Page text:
Considered one of Arkansas’s foremost historic house sites, Lakeport Plantation near Lake Village is the last remaining antebellum home on the Mississippi River in Arkansas that has not been destroyed or altered significantly. Placed on the National Register of Historic Places in 1974, the home was donated to Arkansas State University in 2001 and has been researched and carefully restored as a museum focusing on the people and cultures that shaped life in the Mississippi River Delta.
This small state park preserves a rare headwater swamp and a granite marker denoting the initial point, designated a National Historic Landmark, from which land surveys of U.S. territory acquired from France via the 1803 Louisiana Purchase were measured. Designated a National Recreation Trail, the park’s 950-foot boardwalk features panels relating the story of the purchase, the survey and the swamp. The park is located at the end of Ark. 362 two miles east from U.S. 49 about 19 miles southeast of Brinkley and about 30 miles northwest of Helena.
At the time of pioneer settlement, Arkansas’s largest tall-grass prairie covered most of two counties and parts of two others. Starting in the early 20th century, it was converted into the nation’s most productive rice-growing region and its waterfowl hunting became nationally renowned. The Museum of the Arkansas Grand Prairie in Stuttgart, a town founded by German immigrants in the late 1870s, presents the heritage of the region and town.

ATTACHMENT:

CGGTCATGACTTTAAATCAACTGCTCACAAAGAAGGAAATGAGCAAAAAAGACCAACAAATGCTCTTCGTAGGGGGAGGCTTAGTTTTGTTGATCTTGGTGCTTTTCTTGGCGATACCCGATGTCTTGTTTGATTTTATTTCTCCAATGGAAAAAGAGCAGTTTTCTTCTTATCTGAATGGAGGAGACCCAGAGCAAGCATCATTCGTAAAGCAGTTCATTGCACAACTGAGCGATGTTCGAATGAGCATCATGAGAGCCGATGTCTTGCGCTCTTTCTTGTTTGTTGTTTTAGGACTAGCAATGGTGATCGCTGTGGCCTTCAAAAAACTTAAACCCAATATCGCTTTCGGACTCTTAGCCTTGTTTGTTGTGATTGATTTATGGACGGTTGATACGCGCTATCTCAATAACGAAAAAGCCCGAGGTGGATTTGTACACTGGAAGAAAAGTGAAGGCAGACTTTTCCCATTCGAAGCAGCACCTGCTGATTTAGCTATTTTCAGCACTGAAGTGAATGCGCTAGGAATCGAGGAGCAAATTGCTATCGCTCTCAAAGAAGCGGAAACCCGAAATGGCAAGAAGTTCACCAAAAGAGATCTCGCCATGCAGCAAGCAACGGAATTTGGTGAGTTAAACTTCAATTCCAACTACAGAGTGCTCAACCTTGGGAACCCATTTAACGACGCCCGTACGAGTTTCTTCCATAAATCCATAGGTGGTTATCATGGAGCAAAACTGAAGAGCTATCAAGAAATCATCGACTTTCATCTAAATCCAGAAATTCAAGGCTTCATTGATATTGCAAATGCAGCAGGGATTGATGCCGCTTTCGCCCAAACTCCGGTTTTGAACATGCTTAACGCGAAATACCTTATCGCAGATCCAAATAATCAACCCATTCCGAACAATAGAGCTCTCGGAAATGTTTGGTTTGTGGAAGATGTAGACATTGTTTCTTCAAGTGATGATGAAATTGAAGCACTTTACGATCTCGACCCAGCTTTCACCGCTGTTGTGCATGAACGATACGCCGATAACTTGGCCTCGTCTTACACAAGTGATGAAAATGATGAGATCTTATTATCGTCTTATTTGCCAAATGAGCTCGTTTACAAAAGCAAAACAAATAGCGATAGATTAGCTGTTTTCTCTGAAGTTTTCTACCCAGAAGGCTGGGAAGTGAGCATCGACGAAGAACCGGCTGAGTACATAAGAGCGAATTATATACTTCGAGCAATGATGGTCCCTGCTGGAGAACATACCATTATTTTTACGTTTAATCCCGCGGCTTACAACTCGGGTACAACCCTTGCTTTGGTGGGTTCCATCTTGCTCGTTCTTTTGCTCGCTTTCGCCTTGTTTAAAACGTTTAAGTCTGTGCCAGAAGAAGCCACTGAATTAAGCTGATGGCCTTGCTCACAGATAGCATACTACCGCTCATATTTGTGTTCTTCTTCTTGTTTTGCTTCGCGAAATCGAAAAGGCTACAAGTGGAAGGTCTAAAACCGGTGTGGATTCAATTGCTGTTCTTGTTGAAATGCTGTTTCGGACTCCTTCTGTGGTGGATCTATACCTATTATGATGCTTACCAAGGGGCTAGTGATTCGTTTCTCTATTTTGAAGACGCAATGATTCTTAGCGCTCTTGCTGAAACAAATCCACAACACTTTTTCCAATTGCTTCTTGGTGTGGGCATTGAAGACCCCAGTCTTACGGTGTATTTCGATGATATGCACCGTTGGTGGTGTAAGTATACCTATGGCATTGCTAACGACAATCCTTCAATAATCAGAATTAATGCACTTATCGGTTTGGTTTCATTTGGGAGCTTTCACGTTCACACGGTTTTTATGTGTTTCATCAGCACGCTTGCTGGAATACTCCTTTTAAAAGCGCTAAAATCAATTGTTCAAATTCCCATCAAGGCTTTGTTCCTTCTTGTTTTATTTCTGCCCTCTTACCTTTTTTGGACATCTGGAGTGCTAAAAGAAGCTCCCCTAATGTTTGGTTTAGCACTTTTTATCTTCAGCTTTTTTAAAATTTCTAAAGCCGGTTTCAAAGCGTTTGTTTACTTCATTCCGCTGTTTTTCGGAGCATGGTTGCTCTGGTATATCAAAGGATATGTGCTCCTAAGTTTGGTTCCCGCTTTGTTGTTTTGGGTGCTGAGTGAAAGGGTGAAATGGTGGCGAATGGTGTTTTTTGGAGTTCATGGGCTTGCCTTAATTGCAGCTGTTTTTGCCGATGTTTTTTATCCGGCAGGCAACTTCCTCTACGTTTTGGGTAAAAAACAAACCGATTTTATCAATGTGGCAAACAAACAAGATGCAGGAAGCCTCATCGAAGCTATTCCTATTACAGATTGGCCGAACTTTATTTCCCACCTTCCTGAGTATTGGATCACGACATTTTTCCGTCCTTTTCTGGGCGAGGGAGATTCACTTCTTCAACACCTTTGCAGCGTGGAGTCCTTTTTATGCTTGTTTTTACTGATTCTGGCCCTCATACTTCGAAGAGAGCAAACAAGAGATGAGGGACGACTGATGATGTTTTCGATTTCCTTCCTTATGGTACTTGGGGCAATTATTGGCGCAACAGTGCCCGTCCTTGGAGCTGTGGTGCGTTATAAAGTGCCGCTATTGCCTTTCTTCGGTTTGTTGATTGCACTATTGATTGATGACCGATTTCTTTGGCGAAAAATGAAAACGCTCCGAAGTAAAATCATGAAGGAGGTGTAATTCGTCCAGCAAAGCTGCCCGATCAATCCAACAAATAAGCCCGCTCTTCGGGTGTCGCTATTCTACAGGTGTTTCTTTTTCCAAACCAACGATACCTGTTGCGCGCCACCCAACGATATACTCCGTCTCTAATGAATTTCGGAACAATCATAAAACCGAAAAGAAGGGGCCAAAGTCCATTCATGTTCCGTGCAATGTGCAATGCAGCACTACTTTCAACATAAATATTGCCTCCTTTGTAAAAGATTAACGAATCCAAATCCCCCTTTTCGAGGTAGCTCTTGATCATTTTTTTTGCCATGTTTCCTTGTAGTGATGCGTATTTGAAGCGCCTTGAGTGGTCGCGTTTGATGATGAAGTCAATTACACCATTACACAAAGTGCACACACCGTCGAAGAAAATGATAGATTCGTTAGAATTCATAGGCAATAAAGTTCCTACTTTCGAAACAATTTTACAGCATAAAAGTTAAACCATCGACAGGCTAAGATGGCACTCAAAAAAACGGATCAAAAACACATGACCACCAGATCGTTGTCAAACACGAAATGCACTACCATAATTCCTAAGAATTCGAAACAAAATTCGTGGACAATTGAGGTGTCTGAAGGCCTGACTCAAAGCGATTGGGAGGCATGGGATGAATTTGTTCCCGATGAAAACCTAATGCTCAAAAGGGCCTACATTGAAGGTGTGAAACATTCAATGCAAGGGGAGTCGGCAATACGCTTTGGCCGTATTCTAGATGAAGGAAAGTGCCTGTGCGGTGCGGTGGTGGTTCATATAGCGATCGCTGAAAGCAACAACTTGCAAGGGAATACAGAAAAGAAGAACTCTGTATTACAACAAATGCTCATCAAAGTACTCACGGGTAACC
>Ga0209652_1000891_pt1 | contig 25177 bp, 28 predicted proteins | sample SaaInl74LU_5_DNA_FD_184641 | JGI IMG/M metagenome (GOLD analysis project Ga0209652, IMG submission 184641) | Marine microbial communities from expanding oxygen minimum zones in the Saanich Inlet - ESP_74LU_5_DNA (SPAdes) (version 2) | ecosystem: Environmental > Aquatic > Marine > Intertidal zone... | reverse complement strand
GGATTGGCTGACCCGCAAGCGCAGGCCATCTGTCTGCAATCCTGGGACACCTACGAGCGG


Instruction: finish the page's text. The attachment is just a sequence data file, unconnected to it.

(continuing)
Parkin Archeological State Park in eastern Arkansas at Parkin preserves and interprets the site on the St. Francis River where a 17-acre Mississippi Period, American Indian village was located from A.D. 1000 to 1550. A large platform mound on the riverbank remains. The site is important for understanding the history and prehistory of northeast Arkansas. There were once many archeological sites similar to Parkin throughout this region, but they did not survive as eastern Arkansas was settled. Many scholars believe the Parkin site is the American Indian village of Casqui visited by the expedition of Hernando de Soto in 1541, and written about in his chronicles.
Located along U.S. 67 in Jackson, Lawrence, and Randolph Counties in northeast Arkansas, stretches of the highway was home to a variety of nightclubs, theaters, and roadhouses in the 1950s and 60s. Musical giants such as Elvis Presley, Jerry Lee Lewis, Conway Twitty, Johnny Cash, and Roy Orbison played at the clubs, resorts, and theaters along the highway. Signage along the stretch of U.S. 67 denotes the historical designation.